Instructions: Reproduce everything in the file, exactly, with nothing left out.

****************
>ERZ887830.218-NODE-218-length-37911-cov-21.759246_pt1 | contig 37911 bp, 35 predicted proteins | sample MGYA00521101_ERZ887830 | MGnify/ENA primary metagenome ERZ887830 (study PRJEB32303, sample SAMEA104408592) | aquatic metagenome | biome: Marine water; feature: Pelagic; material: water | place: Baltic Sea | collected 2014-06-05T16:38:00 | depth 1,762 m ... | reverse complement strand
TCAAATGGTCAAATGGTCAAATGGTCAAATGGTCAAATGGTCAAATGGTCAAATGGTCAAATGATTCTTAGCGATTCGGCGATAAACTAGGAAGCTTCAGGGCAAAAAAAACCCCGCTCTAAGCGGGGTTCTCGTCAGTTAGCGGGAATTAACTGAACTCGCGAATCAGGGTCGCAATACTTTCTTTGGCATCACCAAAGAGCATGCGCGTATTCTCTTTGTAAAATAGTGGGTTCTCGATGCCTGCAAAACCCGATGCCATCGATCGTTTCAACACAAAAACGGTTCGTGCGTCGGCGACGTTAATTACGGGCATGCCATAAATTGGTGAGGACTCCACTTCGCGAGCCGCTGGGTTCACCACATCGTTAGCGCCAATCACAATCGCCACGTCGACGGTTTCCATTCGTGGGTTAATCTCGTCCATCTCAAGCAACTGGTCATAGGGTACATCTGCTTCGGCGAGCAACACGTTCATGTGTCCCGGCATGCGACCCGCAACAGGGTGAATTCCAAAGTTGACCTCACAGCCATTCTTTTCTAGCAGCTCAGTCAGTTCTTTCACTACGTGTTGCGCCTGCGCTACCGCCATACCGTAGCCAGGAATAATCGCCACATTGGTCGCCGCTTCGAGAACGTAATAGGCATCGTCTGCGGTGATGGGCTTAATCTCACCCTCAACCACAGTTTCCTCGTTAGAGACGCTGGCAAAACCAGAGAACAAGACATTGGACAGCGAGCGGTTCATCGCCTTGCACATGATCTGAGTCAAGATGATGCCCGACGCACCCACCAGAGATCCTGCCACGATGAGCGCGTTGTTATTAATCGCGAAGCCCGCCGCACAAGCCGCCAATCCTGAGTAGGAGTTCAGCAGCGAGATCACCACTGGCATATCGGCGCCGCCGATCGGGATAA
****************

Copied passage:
>ERZ887830.218-NODE-218-length-37911-cov-21.759246_pt1 | contig 37911 bp, 35 predicted proteins | sample MGYA00521101_ERZ887830 | MGnify/ENA primary metagenome ERZ887830 (study PRJEB32303, sample SAMEA104408592) | aquatic metagenome | biome: Marine water; feature: Pelagic; material: water | place: Baltic Sea | collected 2014-06-05T16:38:00 | depth 1,762 m ... | reverse complement strand
TCAAATGGTCAAATGGTCAAATGGTCAAATGGTCAAATGGTCAAATGGTCAAATGGTCAAATGATTCTTAGCGATTCGGCGATAAACTAGGAAGCTTCAGGGCAAAAAAAACCCCGCTCTAAGCGGGGTTCTCGTCAGTTAGCGGGAATTAACTGAACTCGCGAATCAGGGTCGCAATACTTTCTTTGGCATCACCAAAGAGCATGCGCGTATTCTCTTTGTAAAATAGTGGGTTCTCGATGCCTGCAAAACCCGATGCCATCGATCGTTTCAACACAAAAACGGTTCGTGCGTCGGCGACGTTAATTACGGGCATGCCATAAATTGGTGAGGACTCCACTTCGCGAGCCGCTGGGTTCACCACATCGTTAGCGCCAATCACAATCGCCACGTCGACGGTTTCCATTCGTGGGTTAATCTCGTCCATCTCAAGCAACTGGTCATAGGGTACATCTGCTTCGGCGAGCAACACGTTCATGTGTCCCGGCATGCGACCCGCAACAGGGTGAATTCCAAAGTTGACCTCACAGCCATTCTTTTCTAGCAGCTCAGTCAGTTCTTTCACTACGTGTTGCGCCTGCGCTACCGCCATACCGTAGCCAGGAATAATCGCCACATTGGTCGCCGCTTCGAGAACGTAATAGGCATCGTCTGCGGTGATGGGCTTAATCTCACCCTCAACCACAGTTTCCTCGTTAGAGACGCTGGCAAAACCAGAGAACAAGACATTGGACAGCGAGCGGTTCATCGCCTTGCACATGATCTGAGTCAAGATGATGCCCGACGCACCCACCAGAGATCCTGCCACGATGAGCGCGTTGTTATTAATCGCGAAGCCCGCCGCACAAGCCGCCAATCCTGAGTAGGAGTTCAGCAGCGAGATCACCACTGGCATATCGGCGCCGCCGATCGGGATAA